Organized labor is on tenterhooks these days over a pending Supreme Court ruling that could spell life or death for public employee unions.
What makes this a man-bites-dog story is the identity of the man who might save public employee unions from extinction: The reliably conservative Justice Antonin Scalia.
Here's the background of Harris vs. Quinn, on which a ruling is expected from the court any day now.
The roots of the case date back to 2003, when the Illinois Legislature designated some home healthcare workers public employees and allowed them to organize through the Service Employees International Union. They didn't have to join the SEIU, but those who didn't still had to pay an "agency fee" to the union to cover its expenses in negotiating and administering contracts.
That's a common arrangement in many states, including California. It's based on the principle that the public employee unions are compelled by law to represent members and non-members alike, so the latter should pay some of the costs of representation.
Agency fees, which can't be used to fund political activity, have been upheld by the court since a 1977 precedent-setting decision in Abood vs. Detroit Board of Education. In a 1991 case, the principle got a ringing endorsement from Scalia himself, who wrote that "where the state creates in the nonmembers a legal entitlement from the union, it may compel them to pay the cost."
In April 2010, the Illinois law was challenged by a group of home-care workers who argued that being forced to pay anything to a union infringed on their free-speech rights. Their cause was taken up by the National Right to Work Legal Defense Foundation, an anti-union group that expanded the case into broad challenge to the Abood decision and muscled it onto the court's docket.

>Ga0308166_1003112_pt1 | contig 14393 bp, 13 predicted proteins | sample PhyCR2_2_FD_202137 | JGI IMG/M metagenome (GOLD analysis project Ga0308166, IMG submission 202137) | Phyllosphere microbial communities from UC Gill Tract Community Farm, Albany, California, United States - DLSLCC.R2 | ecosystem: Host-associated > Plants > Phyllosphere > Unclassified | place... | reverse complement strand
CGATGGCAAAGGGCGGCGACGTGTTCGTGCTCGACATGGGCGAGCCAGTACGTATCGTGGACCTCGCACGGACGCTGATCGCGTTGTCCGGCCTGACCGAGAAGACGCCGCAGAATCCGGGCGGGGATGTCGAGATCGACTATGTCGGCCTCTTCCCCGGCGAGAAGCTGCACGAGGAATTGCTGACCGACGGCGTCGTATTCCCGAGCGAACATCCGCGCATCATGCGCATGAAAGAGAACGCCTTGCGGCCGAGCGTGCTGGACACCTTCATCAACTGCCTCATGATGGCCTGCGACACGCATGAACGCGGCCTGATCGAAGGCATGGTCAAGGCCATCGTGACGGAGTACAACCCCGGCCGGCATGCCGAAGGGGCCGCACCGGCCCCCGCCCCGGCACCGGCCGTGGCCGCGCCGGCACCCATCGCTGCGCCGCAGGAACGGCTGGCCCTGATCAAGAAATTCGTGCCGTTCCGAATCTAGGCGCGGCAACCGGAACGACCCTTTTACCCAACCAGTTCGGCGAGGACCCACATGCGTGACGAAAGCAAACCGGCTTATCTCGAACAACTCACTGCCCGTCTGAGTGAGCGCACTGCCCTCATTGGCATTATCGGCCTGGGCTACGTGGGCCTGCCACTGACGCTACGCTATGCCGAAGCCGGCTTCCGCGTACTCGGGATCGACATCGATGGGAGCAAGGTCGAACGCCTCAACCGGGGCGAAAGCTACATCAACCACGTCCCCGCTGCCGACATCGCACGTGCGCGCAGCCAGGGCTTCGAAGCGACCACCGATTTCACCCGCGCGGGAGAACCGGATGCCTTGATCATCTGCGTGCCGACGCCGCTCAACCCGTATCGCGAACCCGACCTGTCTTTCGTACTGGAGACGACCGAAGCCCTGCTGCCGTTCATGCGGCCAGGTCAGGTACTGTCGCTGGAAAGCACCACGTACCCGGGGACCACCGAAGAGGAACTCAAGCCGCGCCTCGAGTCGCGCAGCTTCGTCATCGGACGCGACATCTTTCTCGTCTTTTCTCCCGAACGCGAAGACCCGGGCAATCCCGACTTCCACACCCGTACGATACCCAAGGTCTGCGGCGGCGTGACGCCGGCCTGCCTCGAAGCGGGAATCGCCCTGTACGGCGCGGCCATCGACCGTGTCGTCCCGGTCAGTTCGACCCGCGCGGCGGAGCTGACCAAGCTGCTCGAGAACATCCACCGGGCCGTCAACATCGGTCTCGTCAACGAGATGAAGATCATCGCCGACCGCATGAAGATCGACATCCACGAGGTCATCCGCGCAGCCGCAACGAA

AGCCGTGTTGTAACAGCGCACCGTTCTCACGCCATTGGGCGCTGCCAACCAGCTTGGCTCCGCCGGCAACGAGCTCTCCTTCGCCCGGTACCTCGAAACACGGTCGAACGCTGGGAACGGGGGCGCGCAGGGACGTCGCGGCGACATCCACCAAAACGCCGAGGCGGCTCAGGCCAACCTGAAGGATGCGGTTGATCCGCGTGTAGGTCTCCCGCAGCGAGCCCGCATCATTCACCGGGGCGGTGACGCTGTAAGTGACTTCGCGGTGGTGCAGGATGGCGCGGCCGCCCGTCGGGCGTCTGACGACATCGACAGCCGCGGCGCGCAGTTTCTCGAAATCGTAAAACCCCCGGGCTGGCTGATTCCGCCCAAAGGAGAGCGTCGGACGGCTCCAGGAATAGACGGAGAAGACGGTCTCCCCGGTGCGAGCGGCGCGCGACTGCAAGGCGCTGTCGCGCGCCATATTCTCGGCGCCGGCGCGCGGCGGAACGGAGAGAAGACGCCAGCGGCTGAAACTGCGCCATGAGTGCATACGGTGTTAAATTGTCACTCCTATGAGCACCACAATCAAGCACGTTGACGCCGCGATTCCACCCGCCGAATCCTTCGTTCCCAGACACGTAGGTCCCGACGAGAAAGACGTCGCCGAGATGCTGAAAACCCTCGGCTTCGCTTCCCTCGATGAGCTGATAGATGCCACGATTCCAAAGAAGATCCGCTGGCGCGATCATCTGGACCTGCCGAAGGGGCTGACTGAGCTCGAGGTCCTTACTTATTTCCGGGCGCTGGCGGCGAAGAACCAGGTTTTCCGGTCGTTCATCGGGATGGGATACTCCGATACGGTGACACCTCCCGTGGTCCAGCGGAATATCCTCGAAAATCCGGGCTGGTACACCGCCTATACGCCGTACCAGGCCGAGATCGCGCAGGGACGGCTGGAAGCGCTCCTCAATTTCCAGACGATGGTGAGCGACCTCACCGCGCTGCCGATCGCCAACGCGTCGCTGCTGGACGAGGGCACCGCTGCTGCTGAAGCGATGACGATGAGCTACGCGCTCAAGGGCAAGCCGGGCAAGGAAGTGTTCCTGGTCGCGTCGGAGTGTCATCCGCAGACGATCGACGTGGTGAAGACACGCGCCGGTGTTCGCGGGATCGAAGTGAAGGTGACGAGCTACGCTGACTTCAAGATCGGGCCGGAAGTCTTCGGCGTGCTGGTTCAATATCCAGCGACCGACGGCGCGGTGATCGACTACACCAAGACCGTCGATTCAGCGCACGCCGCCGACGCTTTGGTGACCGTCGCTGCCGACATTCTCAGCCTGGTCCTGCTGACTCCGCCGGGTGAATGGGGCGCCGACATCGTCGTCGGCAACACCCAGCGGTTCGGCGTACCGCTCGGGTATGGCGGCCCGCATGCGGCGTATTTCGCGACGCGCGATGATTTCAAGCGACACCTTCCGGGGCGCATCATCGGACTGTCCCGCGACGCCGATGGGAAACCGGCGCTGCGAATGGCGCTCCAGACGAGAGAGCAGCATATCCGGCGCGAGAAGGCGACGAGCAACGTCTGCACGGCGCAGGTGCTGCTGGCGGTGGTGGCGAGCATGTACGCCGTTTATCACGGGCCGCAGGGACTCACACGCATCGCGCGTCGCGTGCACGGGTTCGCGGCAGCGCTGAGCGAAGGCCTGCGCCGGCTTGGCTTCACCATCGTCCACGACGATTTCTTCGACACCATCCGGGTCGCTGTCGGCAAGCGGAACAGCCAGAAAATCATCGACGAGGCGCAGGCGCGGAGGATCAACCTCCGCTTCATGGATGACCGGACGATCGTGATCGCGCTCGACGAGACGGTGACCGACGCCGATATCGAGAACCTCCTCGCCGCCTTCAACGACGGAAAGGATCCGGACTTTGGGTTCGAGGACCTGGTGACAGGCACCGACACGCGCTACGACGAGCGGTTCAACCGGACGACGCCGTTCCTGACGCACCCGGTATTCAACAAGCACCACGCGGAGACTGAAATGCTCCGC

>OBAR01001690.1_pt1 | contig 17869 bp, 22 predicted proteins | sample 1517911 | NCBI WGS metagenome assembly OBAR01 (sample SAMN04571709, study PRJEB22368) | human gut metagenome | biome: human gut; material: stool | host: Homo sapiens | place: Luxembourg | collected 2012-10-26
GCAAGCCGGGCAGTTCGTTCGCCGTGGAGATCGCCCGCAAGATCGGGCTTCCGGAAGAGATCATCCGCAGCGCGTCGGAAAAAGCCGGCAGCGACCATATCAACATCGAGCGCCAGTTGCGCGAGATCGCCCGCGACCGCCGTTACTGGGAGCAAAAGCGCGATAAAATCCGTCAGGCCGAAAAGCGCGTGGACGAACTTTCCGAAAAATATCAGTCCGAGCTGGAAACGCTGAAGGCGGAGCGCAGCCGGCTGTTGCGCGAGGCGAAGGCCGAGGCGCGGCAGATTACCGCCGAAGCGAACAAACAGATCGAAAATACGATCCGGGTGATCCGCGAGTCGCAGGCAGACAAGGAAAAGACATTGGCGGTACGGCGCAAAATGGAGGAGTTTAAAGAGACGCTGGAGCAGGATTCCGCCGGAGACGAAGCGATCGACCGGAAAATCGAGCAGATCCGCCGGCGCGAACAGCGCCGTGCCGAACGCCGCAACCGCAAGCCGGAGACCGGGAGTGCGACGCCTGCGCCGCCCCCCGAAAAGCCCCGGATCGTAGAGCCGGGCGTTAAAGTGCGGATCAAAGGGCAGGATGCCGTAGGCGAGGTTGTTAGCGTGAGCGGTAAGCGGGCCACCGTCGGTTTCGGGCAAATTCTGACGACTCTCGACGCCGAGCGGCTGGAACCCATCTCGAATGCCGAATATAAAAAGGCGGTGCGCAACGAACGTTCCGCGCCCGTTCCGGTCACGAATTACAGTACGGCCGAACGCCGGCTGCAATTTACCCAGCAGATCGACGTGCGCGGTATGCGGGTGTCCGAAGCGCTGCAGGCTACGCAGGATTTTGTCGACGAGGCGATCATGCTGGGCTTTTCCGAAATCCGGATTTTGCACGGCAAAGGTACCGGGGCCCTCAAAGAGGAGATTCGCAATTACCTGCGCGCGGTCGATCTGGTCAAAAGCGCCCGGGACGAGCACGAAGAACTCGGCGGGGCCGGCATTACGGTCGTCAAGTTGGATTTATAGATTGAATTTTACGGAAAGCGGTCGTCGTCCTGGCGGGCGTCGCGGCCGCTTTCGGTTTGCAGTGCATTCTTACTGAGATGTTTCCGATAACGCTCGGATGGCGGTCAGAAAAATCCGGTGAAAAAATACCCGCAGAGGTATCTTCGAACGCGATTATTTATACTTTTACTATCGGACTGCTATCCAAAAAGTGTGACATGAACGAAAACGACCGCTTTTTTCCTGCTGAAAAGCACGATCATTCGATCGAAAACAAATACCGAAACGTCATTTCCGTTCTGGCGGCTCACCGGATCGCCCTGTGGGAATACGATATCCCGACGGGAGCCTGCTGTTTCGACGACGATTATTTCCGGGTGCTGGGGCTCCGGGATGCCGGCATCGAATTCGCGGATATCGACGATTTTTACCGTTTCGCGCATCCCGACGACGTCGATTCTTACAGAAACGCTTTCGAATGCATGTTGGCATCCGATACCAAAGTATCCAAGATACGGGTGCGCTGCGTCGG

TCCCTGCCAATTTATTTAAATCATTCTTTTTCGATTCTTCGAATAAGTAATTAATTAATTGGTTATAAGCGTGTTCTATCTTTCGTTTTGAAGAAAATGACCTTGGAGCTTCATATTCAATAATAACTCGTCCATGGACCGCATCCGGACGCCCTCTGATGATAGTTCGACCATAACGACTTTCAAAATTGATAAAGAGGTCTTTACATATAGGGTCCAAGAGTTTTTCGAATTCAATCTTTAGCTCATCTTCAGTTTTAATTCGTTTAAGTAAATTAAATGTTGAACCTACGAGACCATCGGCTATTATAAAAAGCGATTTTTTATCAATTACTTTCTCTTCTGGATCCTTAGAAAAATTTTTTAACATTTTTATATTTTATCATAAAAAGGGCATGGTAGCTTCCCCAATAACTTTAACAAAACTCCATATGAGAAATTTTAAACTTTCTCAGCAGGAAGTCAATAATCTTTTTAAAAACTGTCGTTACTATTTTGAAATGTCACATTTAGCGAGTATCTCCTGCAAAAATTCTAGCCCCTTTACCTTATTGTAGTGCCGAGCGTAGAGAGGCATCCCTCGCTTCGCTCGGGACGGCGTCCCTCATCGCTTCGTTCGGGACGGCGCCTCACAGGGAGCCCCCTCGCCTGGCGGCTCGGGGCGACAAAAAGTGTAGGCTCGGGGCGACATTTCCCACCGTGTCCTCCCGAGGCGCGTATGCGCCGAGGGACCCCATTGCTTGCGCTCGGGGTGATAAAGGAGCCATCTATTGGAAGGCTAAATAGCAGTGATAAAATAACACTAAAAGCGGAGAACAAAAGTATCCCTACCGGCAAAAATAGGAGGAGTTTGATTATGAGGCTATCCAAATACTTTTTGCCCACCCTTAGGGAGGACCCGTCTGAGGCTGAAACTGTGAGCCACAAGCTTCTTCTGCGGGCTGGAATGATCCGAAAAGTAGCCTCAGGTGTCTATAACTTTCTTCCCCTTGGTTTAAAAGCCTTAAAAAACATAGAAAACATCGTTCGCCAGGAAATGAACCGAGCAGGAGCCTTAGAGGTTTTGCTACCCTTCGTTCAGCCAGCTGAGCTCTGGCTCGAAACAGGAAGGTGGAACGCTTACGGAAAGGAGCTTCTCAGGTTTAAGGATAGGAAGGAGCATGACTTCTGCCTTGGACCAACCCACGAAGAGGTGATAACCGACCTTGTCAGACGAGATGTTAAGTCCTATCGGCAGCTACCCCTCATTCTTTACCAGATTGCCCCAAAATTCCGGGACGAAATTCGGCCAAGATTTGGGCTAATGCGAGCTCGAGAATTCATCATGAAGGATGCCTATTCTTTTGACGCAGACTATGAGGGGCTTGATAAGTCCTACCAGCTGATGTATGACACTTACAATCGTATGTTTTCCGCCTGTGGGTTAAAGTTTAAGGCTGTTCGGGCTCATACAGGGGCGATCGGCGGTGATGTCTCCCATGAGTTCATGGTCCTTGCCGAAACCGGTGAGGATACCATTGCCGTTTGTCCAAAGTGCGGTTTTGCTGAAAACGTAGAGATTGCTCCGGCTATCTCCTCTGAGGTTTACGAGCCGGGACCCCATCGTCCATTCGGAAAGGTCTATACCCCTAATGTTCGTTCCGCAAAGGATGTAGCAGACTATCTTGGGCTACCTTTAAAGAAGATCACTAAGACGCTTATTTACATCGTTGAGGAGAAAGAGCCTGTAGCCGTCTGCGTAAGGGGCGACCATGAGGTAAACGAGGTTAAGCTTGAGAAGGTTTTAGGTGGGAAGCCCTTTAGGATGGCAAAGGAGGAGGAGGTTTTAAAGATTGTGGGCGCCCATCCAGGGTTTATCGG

If Abood is overturned, that could be a death blow to public employee unions, which would lose an important source of income.
Not only the SEIU and other unions have stepped up to defend the precedent before the court. So have the federal government and eight state attorneys general, including California's Kamala D. Harris. The states argue that collective bargaining helps maintain pay, professional standards and training programs for these chronically overlooked workers in ways that can't be done through state administration alone.
During oral arguments in January, Scalia sounded a strong note against the main argument of the Right to Work Foundation. He didn't buy the foundation's assertion that public employee union activity is inevitably more about advancing political goals -- and therefore an infringement of the free speech of workers who disagree with those goals -- than improving workplace pay and conditions. Just because those conditions are matters of "public concern," Scalia argued, doesn't turn them into political issues. The key exchange between Scalia and the Right to Work lawyer is here.
Scalia's words have alarmed anti-union conservatives. The day after oral arguments, the Wall Street Journal's editorial writers fired a shot across his bow. "We'd hate to see such a stalwart supporter of the First Amendment as Justice Scalia join the liberals," they wrote.
But the precedents in Scalia's own jurisprudence are clear. First Amendment rights aren't at issue in Harris vs. Quinn. If he follows his own stated principles, he'll be turning the right-to-work crowd away.